Cuddles are Made of Steel, Blood, and Pain: Unicorn Wars (2023) - Reviewed


"Woe to he who drinks the blood of the last unicorn, for he will become a beautiful and eternal being, and thus God will return to paradise lost."

Birdboy: The Forgotten Children (2015), Alberto Vázquez's previous feature-length animated film, was a tragic delight that juxtaposed cute visuals with dark themes. He uses a similar aesthetic with his newest film Unicorn Wars (2023), setting his sights on critiquing organized religion, war, and fascism.

The universe has no human beings and is instead populated with anthropomorphized animals. The main species at the top of the food chain are colorful teddy bears and inky black unicorns. Long ago, the teddy bears found a religious text in an abandoned church and developed their own civilization based on its tenets. The unicorns were more connected to nature and chose to live their own lives in the magical forest. Eventually, the bears decide to use the forest to expand on their industrialization, leading them to go to war with the unicorns who want to keep the forest pure and unsullied.

While the tone of the story is serious for the most part, Vázquez is keenly aware of how silly it looks when cute fuzzy teddy bears are doing war drills, and the first third of the film has a Care Bears meets Full Metal Jacket (1987) feel to it. There is also a hint of sexual fetishism peeping out from below the surface as the bears are highly into their looks and spend their off time sensually caressing each other (because you see, they are so cuddly-wuddly). Like Full Metal Jacket, there is a bear analogous to the Private Pyle character, an extra fluffy bear named Gordi, who is treated poorly by his peers. He is training with his twin brother Azulín, who harbors an intense jealousy towards Gordi and a sociopathic mean streak.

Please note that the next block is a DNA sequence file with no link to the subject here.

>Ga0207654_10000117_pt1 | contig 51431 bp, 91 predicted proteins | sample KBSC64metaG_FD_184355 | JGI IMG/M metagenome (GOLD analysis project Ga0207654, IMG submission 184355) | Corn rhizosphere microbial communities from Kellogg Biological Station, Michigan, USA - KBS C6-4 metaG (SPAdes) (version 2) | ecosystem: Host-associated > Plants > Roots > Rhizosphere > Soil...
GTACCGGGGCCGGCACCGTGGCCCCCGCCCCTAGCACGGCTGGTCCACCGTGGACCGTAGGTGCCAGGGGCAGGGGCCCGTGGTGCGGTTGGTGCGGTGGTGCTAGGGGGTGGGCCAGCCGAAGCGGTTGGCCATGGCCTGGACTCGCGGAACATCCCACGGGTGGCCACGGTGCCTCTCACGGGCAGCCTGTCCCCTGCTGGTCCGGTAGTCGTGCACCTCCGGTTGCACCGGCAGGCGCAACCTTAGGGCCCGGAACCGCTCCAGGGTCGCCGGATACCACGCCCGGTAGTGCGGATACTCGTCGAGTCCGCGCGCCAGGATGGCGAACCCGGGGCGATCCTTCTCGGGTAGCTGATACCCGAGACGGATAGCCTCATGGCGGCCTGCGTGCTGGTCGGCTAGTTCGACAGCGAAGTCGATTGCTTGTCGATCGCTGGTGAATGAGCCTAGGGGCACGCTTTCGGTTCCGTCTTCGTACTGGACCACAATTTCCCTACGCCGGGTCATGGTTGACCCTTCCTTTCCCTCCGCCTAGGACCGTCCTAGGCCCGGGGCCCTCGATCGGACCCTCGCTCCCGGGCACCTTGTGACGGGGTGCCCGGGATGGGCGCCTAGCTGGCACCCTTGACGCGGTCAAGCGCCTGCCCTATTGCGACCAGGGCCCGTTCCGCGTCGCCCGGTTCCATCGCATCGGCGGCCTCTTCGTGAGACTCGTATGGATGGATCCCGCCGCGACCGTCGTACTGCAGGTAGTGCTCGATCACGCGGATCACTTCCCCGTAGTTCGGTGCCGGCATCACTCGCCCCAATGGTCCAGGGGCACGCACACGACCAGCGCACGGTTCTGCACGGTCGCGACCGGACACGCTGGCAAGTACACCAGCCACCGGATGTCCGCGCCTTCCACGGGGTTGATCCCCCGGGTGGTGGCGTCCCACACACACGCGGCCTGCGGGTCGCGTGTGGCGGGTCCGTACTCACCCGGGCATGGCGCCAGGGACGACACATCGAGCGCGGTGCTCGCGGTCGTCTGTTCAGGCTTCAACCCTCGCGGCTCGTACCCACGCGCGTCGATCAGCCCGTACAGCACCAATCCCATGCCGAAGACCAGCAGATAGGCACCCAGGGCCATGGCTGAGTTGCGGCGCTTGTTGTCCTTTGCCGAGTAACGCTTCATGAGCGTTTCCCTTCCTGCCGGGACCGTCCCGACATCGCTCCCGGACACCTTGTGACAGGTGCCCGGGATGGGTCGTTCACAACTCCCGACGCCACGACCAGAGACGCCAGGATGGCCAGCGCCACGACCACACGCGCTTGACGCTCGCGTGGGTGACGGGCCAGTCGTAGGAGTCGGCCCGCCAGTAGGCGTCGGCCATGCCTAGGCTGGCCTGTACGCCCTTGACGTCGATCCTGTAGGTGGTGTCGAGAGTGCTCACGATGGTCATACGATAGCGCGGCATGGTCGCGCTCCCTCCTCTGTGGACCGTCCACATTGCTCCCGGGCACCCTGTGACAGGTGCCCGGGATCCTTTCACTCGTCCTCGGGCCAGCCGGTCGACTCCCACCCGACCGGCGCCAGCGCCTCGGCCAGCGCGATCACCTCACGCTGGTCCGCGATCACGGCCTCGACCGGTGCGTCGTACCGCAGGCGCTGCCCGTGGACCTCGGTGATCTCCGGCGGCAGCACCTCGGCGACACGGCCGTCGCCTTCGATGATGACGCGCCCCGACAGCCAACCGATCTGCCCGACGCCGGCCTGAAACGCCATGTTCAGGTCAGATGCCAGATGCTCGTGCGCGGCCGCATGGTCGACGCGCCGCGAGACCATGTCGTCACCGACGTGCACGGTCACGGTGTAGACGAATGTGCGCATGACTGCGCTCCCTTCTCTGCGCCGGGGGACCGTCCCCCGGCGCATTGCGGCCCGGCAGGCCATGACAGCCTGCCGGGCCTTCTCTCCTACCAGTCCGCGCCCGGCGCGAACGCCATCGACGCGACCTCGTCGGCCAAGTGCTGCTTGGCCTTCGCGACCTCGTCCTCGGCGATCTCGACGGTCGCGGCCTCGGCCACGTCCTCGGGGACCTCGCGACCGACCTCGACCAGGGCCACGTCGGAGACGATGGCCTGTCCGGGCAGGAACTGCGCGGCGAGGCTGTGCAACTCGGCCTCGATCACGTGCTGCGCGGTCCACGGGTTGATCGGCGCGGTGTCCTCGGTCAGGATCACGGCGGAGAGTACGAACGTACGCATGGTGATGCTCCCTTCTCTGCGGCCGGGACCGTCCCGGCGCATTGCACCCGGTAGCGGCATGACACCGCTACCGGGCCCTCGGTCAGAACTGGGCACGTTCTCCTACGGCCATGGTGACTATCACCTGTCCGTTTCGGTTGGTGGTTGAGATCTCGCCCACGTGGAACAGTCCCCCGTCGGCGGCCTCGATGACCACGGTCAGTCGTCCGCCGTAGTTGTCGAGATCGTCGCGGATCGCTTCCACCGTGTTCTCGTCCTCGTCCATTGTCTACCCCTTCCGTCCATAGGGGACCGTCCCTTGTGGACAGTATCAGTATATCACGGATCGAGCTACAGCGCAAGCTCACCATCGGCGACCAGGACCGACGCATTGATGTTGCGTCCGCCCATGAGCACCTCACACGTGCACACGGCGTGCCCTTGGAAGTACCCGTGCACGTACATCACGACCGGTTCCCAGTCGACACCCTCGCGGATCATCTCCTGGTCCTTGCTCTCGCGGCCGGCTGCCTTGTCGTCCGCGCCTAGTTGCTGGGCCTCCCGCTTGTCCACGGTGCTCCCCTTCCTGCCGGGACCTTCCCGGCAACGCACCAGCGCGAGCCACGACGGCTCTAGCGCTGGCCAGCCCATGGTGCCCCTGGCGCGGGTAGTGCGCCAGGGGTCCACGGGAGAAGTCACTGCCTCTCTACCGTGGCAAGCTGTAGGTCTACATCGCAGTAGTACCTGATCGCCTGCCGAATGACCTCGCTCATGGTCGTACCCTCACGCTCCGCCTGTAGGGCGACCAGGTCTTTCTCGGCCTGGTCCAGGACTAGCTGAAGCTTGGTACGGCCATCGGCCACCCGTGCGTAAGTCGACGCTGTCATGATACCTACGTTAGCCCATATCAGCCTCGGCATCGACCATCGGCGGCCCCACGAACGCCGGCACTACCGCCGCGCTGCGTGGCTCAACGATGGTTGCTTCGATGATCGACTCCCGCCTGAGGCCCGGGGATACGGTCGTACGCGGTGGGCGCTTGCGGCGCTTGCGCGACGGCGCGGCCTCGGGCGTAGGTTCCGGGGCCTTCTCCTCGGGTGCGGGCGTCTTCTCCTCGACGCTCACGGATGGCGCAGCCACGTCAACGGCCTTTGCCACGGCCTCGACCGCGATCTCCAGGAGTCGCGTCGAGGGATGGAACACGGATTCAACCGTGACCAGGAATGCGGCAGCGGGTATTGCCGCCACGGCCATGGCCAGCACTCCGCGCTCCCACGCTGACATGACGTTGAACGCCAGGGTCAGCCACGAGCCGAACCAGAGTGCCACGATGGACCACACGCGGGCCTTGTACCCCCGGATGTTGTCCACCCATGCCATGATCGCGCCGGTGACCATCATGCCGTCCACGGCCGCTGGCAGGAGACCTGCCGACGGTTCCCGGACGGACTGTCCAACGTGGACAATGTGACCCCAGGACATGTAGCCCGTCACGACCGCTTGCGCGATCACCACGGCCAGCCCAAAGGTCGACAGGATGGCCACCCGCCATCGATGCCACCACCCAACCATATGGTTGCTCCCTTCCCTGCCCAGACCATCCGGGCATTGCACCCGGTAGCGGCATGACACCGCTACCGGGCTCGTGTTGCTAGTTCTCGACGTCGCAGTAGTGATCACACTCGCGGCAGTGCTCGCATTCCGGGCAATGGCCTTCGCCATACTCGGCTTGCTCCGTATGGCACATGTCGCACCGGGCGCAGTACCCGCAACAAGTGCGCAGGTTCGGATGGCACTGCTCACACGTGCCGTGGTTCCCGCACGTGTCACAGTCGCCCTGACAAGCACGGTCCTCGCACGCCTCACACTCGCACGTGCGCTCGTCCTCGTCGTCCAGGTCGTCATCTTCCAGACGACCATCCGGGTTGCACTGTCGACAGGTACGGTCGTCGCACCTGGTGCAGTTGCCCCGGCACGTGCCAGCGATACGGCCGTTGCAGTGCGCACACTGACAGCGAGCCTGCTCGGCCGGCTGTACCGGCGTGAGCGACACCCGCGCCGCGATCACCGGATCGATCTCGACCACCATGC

Unicorn Wars has gorgeous animation, a seamless mixture of 3D and 2D elements, and a solid visual style. The color palette has shades of Lisa Frank, and the stylized designs and backgrounds give it a unique look. Outside of the dark humor, the subject matter is bleak, with tons of blood and gore, and Vázquez pulls no punches in depicting the horrors of war. The plot moves quickly, and the narrative transitions from an anti-war film to an exploration of fascism, but not before it viciously tears apart religious zealotry. Gordi and Azulín are a metaphor for the Bible story of Cain and Abel, the brothers who introduced violence to humanity.

The middle of the film feels unfocused, as it takes some digressions that don't add to the story. One such digression is a rainbow-colored worm-induced psychedelic trip the bears have one night in the forest. While it doesn't add lore, it looks incredible and showcases fantastic art design and animation. As the story moves on to the climax, it starts to veer away from the literal and into the purely symbolic, and that might turn away or confuse some viewers, but it is like a shot to the gut philosophically. Humanity is love and violence in equal measure and is doomed to continue the cycle of destruction and renewal for all eternity.

--Michelle Kisner